By: Kristin Helf, Assistant Arts & Life Editor
On Oct. 6, comedian Hannibal Buress will take the stage at Baltimore’s Meyerhoff Symphony Hall on his “Hannibal Montanabal” stand-up tour of the United States and Australia.
Buress is known for his stand-up. Four of his past performances are streaming on Netflix, and the comedian garnered national attention in 2014 when he referred to Bill Cosby as a “rapist” onstage, before Cosby’s allegations had been reported on by major media outlets. You may have also seen him as Lincoln on Comedy Central’s Broad City or in the web series-turned-HBO-show, High Maintenance.
His humor ranges from politically poignant (sometimes accidentally so) in his stand-up, to off-beat and surreal as co-host on Adult Swim’s The Eric Andre Show.
Buress doesn’t have plans to quit stand up or television anytime soon, but in the last few years as directors have begun reaching out to him, he’s been able to add film acting to his repertoire. Most recently, he took a small role in the indie flick “Flock of Dudes,” directed by Towson alum Bob Castrone and co-written by fellow alum Brian Levin.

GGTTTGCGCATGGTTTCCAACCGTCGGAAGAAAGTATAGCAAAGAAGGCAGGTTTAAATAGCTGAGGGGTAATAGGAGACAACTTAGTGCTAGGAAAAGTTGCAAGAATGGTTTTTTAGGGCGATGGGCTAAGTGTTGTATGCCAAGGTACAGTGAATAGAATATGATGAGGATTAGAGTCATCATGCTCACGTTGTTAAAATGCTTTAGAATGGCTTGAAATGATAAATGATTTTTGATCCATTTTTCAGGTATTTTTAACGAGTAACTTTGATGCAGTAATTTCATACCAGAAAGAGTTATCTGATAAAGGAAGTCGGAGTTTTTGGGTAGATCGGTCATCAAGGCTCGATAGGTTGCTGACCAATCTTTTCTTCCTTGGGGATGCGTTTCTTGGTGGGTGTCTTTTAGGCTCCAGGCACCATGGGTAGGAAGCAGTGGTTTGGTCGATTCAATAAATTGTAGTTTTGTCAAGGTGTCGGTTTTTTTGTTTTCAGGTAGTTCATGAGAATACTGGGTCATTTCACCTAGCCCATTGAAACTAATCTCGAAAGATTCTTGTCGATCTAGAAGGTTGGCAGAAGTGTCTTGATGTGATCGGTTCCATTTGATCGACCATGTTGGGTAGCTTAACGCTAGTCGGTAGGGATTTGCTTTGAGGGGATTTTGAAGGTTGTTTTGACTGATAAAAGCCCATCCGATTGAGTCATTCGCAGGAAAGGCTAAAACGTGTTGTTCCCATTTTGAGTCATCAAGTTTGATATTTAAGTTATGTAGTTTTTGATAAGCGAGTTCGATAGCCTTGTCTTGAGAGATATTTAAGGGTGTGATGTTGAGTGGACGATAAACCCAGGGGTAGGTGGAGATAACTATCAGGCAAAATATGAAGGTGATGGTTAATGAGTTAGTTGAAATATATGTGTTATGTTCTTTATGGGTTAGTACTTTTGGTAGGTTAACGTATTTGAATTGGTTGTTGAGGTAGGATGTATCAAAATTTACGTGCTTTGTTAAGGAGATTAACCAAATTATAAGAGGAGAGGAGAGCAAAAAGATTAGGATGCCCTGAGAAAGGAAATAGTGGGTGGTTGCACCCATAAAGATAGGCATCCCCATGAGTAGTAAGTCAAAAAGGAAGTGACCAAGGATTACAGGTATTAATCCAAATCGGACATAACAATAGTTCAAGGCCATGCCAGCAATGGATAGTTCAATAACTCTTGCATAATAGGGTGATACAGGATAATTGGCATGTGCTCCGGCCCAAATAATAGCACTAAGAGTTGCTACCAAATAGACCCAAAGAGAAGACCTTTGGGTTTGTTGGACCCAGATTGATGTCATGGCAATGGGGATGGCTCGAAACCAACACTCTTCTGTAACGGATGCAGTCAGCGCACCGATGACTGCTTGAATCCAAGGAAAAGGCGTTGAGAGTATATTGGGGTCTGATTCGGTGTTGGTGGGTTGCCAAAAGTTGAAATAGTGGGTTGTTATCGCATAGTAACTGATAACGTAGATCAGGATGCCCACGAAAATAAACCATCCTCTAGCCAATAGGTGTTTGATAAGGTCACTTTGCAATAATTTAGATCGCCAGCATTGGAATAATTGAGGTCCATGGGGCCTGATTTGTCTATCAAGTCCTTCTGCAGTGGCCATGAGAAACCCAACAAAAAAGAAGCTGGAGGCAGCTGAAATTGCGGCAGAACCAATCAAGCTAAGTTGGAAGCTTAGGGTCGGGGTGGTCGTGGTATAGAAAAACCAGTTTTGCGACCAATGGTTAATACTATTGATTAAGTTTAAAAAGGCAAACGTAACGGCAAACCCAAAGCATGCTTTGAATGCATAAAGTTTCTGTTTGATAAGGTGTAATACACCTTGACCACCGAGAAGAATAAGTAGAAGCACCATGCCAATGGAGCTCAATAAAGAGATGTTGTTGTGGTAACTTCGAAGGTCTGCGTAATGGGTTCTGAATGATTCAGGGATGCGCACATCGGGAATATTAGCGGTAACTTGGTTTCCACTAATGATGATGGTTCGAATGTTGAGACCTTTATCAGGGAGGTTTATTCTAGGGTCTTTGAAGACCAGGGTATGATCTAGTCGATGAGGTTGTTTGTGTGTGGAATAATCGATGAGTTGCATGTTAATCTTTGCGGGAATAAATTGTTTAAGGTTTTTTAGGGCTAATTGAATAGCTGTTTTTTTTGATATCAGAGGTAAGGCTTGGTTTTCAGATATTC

“They just reached out to my agent, said they’re doing a movie, I was into it ‘cause there was a bunch of other comedians that are my friends in it,” Buress said. “Kumail [Nanjiani]’s in it. Eric Andre’s in it… It was just, doing a movie with people I was friends with, you know?”
In “Flock of Dudes,” Buress plays supporting character “Pussypop,” and, while he was only on set for two or three days, he enjoyed working with his friends and first-time director Castrone.
“Bob’s a nice dude… Open to our ideas. If we had ideas about different lines, he was cool,” Buress said. “There was a lot of down time… So, there were moments with the people that I know, together, just talking, hanging out.”
Buress enjoys doing films, but doesn’t consider himself a film actor. He said that they don’t occupy him mentally the way that stand-up does, although he enjoys seeing the process and being able to add to a film with his sense of humor.
“I’m in the world, but I’m not of the world,” he said.
Buress has performed stand-up in Baltimore several times, but he’s usually “in and out” and doesn’t get to see much of the city. He remembers meeting cool people and putting on good shows in previous venues like Baltimore’s Comedy Factory and says it’s always been fun.
As for “Hannibal Montanabal,” Buress says it’s coming together. “People are coming out,” he said. “It’s been a good time.”